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  18.  91
    Futures of Reproduction: Bioethics and Biopolitics.Catherine Mills - 2011 - Springer.
    Issues in reproductive ethics, such as the capacity of parents to ‘choose children’, present challenges to philosophical ideas of freedom, responsibility and harm. This book responds to these challenges by proposing a new framework for thinking about the ethics of reproduction that emphasizes the ways that social norms affect decisions about who is born. The book provides clear and thorough discussions of some of the dominant problems in reproductive ethics - human enhancement and the notion of the normal, reproductive (...)
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  19.  8
    Reproductive Technologies Are Not the Cure for Social Problems.Lisa Campo-Engelstein - 2020 - Journal of Medical Ethics 46 (2):85-86.
    Giulia Cavaliere disagrees with claims that ectogenesis will increase equality and freedom for women, arguing that they often ignore social context and consequently fail to recognise that ectogenesis may not benefit women or it may only benefit a small subset of already privileged women. In this commentary, I will contextualise her argument within the broader cultural milieu to highlight the pattern of reproductive advancements and technologies, such as egg freezing and birth control, being presented as the panacea for women’s inequality. (...)
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  20.  94
    Reproductive Biocrossings: Indian Egg Donors and Surrogates in the Globalized Fertility Market.Jyotsna Agnihotri Gupta - 2012 - International Journal of Feminist Approaches to Bioethics 5 (1):25-51.
    In November–December 2006, a four-part documentary, A Child against All Odds, aired on BBC television, presented by a renowned British infertility specialist, physician Robert Winston. The series portrayed the reproductive journeys of several couples who apparently had very low chances of biologically conceiving their own children. The series had all the ingredients of a medical thriller, with individuals, couples, and reproductive body parts (their own and donors’) crossing national boundaries and traveling thousands of miles in what Marcia Inhorn (2002) calls (...)
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  21.  45
    Cultural and Reproductive Success in Industrial Societies: Testing the Relationship at the Proximate and Ultimate Levels.Daniel Pérusse - 1993 - Behavioral and Brain Sciences 16 (2):267-283.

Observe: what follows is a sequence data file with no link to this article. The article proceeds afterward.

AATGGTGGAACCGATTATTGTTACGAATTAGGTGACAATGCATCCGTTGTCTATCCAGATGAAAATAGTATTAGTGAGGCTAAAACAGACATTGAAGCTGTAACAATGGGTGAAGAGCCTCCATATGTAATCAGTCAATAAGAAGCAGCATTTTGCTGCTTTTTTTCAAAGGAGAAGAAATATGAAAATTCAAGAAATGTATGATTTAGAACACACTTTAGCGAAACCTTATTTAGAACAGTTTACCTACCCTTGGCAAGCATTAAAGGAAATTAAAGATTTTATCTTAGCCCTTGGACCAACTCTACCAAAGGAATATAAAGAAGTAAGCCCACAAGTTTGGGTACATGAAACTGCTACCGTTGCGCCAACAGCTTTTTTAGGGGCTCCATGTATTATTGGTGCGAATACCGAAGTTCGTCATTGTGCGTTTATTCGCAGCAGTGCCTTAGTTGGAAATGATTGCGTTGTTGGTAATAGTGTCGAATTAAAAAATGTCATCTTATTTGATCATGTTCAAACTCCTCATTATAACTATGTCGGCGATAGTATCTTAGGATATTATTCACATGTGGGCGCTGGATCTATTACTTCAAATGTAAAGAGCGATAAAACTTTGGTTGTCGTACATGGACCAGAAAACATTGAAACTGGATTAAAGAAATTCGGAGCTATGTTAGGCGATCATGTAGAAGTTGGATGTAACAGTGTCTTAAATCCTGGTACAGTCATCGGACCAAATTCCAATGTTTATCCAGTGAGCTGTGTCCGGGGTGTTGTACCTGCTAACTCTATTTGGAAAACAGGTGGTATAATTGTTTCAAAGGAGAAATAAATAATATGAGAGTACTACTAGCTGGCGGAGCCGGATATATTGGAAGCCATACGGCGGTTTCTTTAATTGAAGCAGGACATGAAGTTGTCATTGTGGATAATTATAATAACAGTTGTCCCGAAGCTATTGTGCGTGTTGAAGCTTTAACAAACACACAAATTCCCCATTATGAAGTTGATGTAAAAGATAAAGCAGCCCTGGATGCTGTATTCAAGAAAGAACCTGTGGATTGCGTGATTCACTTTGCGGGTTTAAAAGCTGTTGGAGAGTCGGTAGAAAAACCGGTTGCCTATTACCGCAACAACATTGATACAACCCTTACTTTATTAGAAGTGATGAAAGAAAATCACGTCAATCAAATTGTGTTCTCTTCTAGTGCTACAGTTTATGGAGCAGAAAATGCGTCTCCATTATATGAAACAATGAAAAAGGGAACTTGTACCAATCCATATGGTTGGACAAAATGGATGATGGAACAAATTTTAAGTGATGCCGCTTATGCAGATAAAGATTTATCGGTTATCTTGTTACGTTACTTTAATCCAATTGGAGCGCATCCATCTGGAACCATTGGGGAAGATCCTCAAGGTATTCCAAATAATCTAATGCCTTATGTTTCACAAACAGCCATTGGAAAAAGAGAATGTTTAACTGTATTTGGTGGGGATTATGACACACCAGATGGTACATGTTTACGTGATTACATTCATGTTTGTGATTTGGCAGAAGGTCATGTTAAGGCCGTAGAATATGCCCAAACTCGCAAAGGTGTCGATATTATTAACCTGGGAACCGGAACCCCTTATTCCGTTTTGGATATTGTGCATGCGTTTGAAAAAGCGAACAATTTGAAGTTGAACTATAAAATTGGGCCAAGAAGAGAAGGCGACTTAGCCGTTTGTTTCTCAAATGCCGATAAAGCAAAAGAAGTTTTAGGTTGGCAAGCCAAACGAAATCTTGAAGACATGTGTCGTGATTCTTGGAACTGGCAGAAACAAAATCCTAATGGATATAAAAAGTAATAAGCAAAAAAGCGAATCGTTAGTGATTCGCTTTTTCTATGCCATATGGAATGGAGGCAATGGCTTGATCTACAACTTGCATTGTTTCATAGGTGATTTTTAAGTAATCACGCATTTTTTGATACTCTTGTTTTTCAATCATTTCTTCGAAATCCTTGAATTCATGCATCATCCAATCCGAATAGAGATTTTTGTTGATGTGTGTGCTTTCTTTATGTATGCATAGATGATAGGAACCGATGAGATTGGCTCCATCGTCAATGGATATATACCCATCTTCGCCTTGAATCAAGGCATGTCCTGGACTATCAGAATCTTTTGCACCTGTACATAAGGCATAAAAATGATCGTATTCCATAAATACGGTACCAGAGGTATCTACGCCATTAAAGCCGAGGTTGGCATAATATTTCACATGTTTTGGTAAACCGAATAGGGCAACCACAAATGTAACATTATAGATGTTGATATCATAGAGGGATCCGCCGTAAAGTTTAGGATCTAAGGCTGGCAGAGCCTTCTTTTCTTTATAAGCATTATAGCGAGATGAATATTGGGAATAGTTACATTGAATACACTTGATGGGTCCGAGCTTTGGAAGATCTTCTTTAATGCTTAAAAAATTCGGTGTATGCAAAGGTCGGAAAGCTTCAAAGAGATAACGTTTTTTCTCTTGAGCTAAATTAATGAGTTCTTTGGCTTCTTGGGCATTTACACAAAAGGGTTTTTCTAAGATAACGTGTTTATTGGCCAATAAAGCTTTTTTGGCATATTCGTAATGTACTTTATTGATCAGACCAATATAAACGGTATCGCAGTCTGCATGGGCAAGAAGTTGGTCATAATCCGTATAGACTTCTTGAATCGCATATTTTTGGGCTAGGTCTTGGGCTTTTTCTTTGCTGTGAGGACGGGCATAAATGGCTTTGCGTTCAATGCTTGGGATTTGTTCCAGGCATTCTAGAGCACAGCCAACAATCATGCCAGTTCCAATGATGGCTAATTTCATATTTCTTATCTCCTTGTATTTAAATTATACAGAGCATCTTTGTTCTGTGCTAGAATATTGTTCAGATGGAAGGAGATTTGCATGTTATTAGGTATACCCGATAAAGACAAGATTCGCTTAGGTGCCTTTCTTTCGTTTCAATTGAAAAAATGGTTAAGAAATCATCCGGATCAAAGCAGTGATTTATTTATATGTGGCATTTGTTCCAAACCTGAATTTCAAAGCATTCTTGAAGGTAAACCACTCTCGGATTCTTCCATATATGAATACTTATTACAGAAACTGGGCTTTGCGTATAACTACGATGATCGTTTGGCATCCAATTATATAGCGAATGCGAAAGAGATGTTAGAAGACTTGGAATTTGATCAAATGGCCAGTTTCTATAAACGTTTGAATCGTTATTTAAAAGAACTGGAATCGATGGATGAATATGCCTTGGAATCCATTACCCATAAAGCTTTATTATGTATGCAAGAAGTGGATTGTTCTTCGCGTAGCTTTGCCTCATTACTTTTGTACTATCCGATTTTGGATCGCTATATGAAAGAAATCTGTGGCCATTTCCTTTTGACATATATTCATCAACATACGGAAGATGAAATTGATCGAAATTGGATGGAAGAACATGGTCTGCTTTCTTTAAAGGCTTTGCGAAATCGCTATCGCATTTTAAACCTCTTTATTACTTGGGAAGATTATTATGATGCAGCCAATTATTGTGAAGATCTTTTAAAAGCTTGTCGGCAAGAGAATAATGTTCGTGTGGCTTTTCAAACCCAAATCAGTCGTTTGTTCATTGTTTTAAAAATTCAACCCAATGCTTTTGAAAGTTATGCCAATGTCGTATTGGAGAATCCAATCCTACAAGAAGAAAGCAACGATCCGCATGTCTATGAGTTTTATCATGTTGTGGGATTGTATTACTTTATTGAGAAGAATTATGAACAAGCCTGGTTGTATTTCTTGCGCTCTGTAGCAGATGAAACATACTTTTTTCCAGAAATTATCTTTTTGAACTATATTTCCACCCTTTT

In most social species, position in the male social hierarchy and reproductive success are positively correlated; in humans, however, this relationship is less clear, with studies of traditional societies yielding mixed results. In the most economically advanced human populations, the adaptiveness of status vanishes altogether; social status and fertility are uncorrelated. These findings have been interpreted to suggest that evolutionary principles may not be appropriate for the explanation of human behavior, especially in modern environments. The present study tests the adaptiveness (...)
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  22.  10
    Human Reproduction: Principles, Practices, Policies.Christine Overall - 1993 - Oxford University Press.
    Who owns frozen human embryos? Are "surrogate motherhood" arrangements dangerous for women? Should access to in vitro fertilization be limited or increased? With the development of complex reproductive technologies and the ensuing controversies in reproductive ethics, there is an urgent need for more careful examination of moral principles, current practices, and social policies pertaining to reproduction. The issues examined in this collection of nine papers focusing of the Canadian experience include abortion, the cryopreservation of embryos, the selective termination of (...)
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  23.  7
    From Reproductive Work to Regenerative Labour: The Female Body and the Stem Cell Industries.Melinda Cooper & Catherine Waldby - 2010 - Feminist Theory 11 (1):3-22.
    The identification and valorization of unacknowledged, feminized forms of economic productivity has been an important task for feminist theory. In this article, we expand and rethink existing definitions of labour, in order to recognize the essential economic role women play in the stem cell and regenerative medicine industries, new fields of biomedical research that are rapidly expanding throughout the world. Women constitute the primary tissue donors in the new stem cell industries, which require high volumes of human embryos, oöcytes, foetal (...)
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  24.  84
    Reproductive Autonomy as Self-Making: Procreative Liberty and the Practice of Ethical Subjectivity.Catherine Mills - 2013 - Journal of Medicine and Philosophy 38 (6):639-656.
    In this article, I consider recent debates on the notion of procreative liberty, to argue that reproductive freedom can be understood as a form of positive freedom—that is, the freedom to make oneself according to various ethical and aesthetic principles or values. To make this argument, I draw on Michel Foucault’s later work on ethics. Both adopting and adapting Foucault’s notion of ethics as a practice of the self and of liberty, I argue that reproductive autonomy requires enactment to gain (...)
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  25.  60
    Reproductive CRISPR Does Not Cure Disease.Tina Rulli - 2019 - Bioethics 33 (9):1072-1082.